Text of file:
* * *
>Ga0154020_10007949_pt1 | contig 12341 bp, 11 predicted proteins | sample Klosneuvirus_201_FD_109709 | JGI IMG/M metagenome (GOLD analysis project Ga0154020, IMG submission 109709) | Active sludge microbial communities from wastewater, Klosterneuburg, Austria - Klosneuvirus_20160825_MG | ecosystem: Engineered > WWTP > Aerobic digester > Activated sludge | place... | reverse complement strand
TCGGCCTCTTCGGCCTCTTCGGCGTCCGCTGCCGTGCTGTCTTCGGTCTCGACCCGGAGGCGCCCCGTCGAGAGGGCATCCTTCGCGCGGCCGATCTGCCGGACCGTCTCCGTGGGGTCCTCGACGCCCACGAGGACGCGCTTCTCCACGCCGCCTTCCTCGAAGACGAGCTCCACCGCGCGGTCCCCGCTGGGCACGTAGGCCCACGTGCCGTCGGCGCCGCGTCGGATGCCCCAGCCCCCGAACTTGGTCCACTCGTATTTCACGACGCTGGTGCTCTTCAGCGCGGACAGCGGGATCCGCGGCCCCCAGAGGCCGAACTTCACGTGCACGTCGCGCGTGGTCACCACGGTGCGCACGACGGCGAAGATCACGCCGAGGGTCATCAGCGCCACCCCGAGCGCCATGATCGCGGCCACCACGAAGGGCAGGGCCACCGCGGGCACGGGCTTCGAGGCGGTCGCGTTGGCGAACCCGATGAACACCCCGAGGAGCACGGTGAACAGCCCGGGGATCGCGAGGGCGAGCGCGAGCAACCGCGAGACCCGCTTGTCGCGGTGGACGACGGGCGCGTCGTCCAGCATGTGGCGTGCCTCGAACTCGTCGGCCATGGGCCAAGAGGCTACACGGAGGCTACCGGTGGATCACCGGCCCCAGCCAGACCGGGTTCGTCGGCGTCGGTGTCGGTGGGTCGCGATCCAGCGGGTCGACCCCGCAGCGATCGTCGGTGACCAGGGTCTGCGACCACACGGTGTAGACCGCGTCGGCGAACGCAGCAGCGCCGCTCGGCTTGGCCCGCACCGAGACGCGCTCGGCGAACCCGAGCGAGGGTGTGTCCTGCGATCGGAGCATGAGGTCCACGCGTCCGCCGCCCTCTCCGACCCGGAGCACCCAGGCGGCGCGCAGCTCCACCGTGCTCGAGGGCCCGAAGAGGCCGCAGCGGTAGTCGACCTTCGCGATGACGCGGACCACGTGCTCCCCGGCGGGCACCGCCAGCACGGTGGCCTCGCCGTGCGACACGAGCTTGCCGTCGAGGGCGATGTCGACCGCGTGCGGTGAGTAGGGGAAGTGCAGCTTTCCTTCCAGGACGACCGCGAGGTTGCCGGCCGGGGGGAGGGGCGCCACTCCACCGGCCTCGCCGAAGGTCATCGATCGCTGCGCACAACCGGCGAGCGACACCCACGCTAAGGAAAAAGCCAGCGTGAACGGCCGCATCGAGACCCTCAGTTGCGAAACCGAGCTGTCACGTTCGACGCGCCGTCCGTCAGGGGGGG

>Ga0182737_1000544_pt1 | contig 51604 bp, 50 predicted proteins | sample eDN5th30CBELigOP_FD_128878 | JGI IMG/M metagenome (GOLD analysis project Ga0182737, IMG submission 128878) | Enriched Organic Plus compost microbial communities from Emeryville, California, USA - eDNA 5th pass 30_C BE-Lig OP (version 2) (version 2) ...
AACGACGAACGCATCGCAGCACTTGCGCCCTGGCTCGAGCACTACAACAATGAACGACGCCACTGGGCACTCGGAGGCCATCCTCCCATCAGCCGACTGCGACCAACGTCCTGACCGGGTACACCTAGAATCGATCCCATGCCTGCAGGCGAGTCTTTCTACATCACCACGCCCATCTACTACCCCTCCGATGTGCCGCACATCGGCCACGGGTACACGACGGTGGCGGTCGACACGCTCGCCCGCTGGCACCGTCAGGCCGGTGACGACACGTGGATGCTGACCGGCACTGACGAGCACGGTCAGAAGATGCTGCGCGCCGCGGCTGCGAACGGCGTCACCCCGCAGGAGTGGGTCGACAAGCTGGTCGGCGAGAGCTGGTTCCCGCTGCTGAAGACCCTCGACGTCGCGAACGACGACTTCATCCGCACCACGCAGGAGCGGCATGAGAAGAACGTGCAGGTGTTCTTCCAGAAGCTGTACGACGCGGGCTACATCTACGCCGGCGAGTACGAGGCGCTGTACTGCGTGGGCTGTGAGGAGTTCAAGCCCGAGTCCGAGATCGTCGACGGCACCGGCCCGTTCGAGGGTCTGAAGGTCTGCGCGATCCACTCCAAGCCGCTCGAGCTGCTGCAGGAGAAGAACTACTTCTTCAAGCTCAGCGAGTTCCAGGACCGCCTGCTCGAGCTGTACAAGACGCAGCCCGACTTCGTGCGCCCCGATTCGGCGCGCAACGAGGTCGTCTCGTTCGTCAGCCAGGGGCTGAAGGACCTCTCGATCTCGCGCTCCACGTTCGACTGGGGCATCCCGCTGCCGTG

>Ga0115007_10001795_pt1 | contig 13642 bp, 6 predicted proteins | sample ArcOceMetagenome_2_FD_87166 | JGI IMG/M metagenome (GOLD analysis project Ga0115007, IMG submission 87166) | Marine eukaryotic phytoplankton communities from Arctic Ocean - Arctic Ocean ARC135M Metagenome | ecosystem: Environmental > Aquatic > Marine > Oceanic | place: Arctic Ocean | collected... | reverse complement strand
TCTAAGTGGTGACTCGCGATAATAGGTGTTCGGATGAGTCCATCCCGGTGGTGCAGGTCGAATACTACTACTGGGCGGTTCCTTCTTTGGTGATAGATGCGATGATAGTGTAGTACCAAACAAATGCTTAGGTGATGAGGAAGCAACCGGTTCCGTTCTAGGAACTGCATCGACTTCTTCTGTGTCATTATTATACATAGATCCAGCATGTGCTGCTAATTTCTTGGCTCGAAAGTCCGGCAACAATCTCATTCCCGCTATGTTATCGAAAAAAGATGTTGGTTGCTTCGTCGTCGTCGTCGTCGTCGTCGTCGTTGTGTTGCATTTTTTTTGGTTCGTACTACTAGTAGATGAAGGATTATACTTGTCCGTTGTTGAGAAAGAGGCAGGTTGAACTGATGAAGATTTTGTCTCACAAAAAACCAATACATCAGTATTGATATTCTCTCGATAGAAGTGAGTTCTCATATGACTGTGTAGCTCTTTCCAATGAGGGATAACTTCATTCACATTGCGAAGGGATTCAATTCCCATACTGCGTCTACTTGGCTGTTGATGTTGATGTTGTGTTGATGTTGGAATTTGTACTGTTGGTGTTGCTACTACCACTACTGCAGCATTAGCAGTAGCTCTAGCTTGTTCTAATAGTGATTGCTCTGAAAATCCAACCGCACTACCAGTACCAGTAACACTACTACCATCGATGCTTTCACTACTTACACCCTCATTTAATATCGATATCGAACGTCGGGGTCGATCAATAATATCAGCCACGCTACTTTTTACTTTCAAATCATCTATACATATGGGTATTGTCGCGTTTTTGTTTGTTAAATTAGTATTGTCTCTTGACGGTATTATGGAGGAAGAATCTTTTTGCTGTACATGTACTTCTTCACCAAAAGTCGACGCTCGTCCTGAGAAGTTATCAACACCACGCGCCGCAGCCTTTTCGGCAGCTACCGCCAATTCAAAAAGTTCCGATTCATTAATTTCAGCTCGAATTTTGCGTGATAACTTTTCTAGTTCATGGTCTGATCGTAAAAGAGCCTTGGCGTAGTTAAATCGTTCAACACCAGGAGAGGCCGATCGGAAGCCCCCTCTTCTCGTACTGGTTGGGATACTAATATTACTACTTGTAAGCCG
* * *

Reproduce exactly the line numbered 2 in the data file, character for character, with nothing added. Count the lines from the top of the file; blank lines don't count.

TCGGCCTCTTCGGCCTCTTCGGCGTCCGCTGCCGTGCTGTCTTCGGTCTCGACCCGGAGGCGCCCCGTCGAGAGGGCATCCTTCGCGCGGCCGATCTGCCGGACCGTCTCCGTGGGGTCCTCGACGCCCACGAGGACGCGCTTCTCCACGCCGCCTTCCTCGAAGACGAGCTCCACCGCGCGGTCCCCGCTGGGCACGTAGGCCCACGTGCCGTCGGCGCCGCGTCGGATGCCCCAGCCCCCGAACTTGGTCCACTCGTATTTCACGACGCTGGTGCTCTTCAGCGCGGACAGCGGGATCCGCGGCCCCCAGAGGCCGAACTTCACGTGCACGTCGCGCGTGGTCACCACGGTGCGCACGACGGCGAAGATCACGCCGAGGGTCATCAGCGCCACCCCGAGCGCCATGATCGCGGCCACCACGAAGGGCAGGGCCACCGCGGGCACGGGCTTCGAGGCGGTCGCGTTGGCGAACCCGATGAACACCCCGAGGAGCACGGTGAACAGCCCGGGGATCGCGAGGGCGAGCGCGAGCAACCGCGAGACCCGCTTGTCGCGGTGGACGACGGGCGCGTCGTCCAGCATGTGGCGTGCCTCGAACTCGTCGGCCATGGGCCAAGAGGCTACACGGAGGCTACCGGTGGATCACCGGCCCCAGCCAGACCGGGTTCGTCGGCGTCGGTGTCGGTGGGTCGCGATCCAGCGGGTCGACCCCGCAGCGATCGTCGGTGACCAGGGTCTGCGACCACACGGTGTAGACCGCGTCGGCGAACGCAGCAGCGCCGCTCGGCTTGGCCCGCACCGAGACGCGCTCGGCGAACCCGAGCGAGGGTGTGTCCTGCGATCGGAGCATGAGGTCCACGCGTCCGCCGCCCTCTCCGACCCGGAGCACCCAGGCGGCGCGCAGCTCCACCGTGCTCGAGGGCCCGAAGAGGCCGCAGCGGTAGTCGACCTTCGCGATGACGCGGACCACGTGCTCCCCGGCGGGCACCGCCAGCACGGTGGCCTCGCCGTGCGACACGAGCTTGCCGTCGAGGGCGATGTCGACCGCGTGCGGTGAGTAGGGGAAGTGCAGCTTTCCTTCCAGGACGACCGCGAGGTTGCCGGCCGGGGGGAGGGGCGCCACTCCACCGGCCTCGCCGAAGGTCATCGATCGCTGCGCACAACCGGCGAGCGACACCCACGCTAAGGAAAAAGCCAGCGTGAACGGCCGCATCGAGACCCTCAGTTGCGAAACCGAGCTGTCACGTTCGACGCGCCGTCCGTCAGGGGGGG